After an initial round of photographic analysis, it became clear that I had gathered images from a wide range of sizes that included many juveniles. This would be a confounding variable–especially in the case of photo surveys that were taken later in the summer months, when hatchlings also emerged. For this reason, I only subjected the five largest males and five largest females from each location to statistical analysis, because it was hypothesized that these would represent the maximum size that a lizard could grow in each habitat, which was the focus of this study. These snout-vent lengths (SVLs) were then subject to statistical analysis by a one-way analysis of variance (ANOVA).
Mean values for male lizard measurements are as follows: Princeton 72.2 mm, Mt. Laurel 77.6 mm, Old Westbury 77.2 mm, and Topeka 66.4 mm. The standard deviation for Princeton is 2.86 mm, for Mt. Laurel it is 3.98 mm, for Old Westbury it is 1.92 mm, and for Topeka it is 2.88 mm.
Mean values for female lizard measurements are as follows: Princeton 74 mm, Mt. Laurel 73.2 mm, Old Westbury 70.4 mm, and Topeka 65.6 mm. The standard deviation for Princeton is 7.04 mm, for Mt. Laurel 0.447 mm, for Old Westbury 4.88 mm, and for Topeka 3.05 mm.
When analyzed through one-way ANOVA, only the size of the male Topeka lizards was found to be significantly smaller than the others, with a p value of 0.001 when comparing Mt. Laurel and Old Westbury lizards with the Topeka population, while the p value of the difference between the Princeton population and the Topeka population was 0.034.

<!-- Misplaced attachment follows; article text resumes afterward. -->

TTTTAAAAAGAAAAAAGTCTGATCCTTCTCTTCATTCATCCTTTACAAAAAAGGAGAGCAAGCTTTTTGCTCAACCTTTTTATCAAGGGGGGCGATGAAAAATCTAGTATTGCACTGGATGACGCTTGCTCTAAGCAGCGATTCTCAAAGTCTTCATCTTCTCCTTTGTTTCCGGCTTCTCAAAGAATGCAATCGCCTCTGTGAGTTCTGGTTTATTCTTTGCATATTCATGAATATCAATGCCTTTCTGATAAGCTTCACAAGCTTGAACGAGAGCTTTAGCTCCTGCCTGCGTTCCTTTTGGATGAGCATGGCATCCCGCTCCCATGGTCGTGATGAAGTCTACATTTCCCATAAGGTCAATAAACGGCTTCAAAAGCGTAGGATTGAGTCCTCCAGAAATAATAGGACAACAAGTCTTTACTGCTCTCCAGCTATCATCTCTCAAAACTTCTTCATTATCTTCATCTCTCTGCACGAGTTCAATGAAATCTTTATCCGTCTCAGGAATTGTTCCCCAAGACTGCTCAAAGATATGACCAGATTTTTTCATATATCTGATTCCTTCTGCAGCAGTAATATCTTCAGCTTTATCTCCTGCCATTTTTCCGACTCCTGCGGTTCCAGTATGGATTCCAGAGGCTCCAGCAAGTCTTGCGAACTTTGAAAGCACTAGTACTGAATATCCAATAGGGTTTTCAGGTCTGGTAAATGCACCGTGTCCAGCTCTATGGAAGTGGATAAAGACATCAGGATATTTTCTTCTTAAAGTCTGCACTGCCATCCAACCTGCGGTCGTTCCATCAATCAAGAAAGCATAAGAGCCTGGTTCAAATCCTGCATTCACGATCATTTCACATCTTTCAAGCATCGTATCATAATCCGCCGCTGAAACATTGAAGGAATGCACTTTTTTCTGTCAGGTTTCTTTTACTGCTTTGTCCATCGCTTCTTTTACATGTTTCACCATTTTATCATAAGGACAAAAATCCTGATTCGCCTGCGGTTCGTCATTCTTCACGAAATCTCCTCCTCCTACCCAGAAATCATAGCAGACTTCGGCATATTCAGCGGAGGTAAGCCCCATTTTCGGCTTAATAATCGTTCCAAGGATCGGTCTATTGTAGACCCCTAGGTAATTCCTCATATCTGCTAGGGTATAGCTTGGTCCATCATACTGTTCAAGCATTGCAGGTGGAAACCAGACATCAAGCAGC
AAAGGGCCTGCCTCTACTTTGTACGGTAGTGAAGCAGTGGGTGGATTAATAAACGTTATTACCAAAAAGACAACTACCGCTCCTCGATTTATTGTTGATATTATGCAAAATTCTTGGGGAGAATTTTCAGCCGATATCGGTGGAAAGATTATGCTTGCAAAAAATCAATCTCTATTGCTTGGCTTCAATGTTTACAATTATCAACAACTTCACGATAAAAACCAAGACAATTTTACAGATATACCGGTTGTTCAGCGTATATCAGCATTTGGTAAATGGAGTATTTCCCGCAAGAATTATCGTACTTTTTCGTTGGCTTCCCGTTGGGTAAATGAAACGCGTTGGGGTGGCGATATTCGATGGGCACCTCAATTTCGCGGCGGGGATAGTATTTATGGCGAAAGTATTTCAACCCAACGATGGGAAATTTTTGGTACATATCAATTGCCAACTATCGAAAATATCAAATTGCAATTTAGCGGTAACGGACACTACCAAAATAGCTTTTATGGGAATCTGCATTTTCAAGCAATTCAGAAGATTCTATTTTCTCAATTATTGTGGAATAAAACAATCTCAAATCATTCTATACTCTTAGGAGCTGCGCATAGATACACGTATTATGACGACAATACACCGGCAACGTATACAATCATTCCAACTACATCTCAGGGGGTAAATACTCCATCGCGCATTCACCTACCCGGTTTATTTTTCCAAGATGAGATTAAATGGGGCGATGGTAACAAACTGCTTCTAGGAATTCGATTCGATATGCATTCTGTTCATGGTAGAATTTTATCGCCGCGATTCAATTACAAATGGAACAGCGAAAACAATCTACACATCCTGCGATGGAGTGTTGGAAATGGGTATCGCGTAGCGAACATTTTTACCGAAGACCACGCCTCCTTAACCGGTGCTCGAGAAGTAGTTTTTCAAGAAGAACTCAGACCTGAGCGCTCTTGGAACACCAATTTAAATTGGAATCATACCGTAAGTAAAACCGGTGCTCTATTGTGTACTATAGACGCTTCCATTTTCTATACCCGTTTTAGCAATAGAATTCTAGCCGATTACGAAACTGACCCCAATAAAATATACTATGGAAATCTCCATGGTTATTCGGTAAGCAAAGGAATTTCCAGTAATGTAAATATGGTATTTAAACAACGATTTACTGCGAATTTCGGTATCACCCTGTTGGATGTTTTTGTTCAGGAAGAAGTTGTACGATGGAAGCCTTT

Comparing female lizards, all size differences were found to be insignificant between locations except for the Princeton population vs. the Topeka population, which was found to be 0.445.
The preliminary data gathered confirms the hypothesis that the location with the coldest average winter low temperatures, which is Topeka, has male lizards that are the smallest in size. The female sizes are not necessarily significant, particularly because the difference between the Princeton and Topeka populations are likely due to one female of extremely large size. When viewed in the context of winter low temperatures, this makes sense. Average low temperatures in most locations are not much below the freezing point of water, and this might have a buffering
effect on the way that these lizards are able to survive. Because the freezing point of salt water is much lower than fresh water, and because solutes dissolved in water cause freezing point depression, it might be possible that male lizards that are exposed to the lowest average temperatures in locations like Old Westbury (-3oC in January) and Mt. Laurel (also -3oC) are able to avoid freezing while Topeka at -7oC will be too cold for a lizard that is unable to bury itself deep within the cracks of cement between buildings or in the sidewalk and therefore only the smallest adult male individuals are able to survive. Interestingly, Princeton has an average low temperature of -5oC in January, which is intermediate between the two warmer locations and Topeka, and this is the population where the statistical difference in sizes was not quite as significant. It is easy to imagine that a variety of lizards live in each of these locations, and when it gets very cold the individuals who are able to tunnel deepest are the least likely to freeze while larger individuals might be killed off and be unable to pass their genes to the next generation. This would be the easiest way to explain the differences that I observed. The fact that female lizards, which tend to be smaller, do not show this trend is also supportive of the hypothesis, because their average sizes fall within the same range as the smaller males and would therefore have a greater chance of surviving.